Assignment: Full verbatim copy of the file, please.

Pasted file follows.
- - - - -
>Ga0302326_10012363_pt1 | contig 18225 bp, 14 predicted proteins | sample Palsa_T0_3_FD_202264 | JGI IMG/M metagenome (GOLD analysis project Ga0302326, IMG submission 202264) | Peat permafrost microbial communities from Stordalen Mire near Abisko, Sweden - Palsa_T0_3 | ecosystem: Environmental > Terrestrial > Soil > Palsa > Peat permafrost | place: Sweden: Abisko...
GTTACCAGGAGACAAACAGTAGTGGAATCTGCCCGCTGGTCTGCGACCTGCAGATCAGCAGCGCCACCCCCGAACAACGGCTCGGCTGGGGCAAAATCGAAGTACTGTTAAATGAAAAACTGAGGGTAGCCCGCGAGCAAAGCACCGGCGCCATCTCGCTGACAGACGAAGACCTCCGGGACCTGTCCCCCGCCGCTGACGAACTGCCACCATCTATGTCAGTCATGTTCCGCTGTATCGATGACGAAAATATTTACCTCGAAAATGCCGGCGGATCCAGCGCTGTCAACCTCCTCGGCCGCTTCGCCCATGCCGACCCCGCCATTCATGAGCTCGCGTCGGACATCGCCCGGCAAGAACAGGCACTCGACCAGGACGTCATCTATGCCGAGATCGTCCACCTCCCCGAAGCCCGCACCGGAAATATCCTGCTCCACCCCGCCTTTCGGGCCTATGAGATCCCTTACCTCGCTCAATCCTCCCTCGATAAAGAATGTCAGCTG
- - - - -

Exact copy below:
>Ga0302326_10012363_pt1 | contig 18225 bp, 14 predicted proteins | sample Palsa_T0_3_FD_202264 | JGI IMG/M metagenome (GOLD analysis project Ga0302326, IMG submission 202264) | Peat permafrost microbial communities from Stordalen Mire near Abisko, Sweden - Palsa_T0_3 | ecosystem: Environmental > Terrestrial > Soil > Palsa > Peat permafrost | place: Sweden: Abisko...
GTTACCAGGAGACAAACAGTAGTGGAATCTGCCCGCTGGTCTGCGACCTGCAGATCAGCAGCGCCACCCCCGAACAACGGCTCGGCTGGGGCAAAATCGAAGTACTGTTAAATGAAAAACTGAGGGTAGCCCGCGAGCAAAGCACCGGCGCCATCTCGCTGACAGACGAAGACCTCCGGGACCTGTCCCCCGCCGCTGACGAACTGCCACCATCTATGTCAGTCATGTTCCGCTGTATCGATGACGAAAATATTTACCTCGAAAATGCCGGCGGATCCAGCGCTGTCAACCTCCTCGGCCGCTTCGCCCATGCCGACCCCGCCATTCATGAGCTCGCGTCGGACATCGCCCGGCAAGAACAGGCACTCGACCAGGACGTCATCTATGCCGAGATCGTCCACCTCCCCGAAGCCCGCACCGGAAATATCCTGCTCCACCCCGCCTTTCGGGCCTATGAGATCCCTTACCTCGCTCAATCCTCCCTCGATAAAGAATGTCAGCTG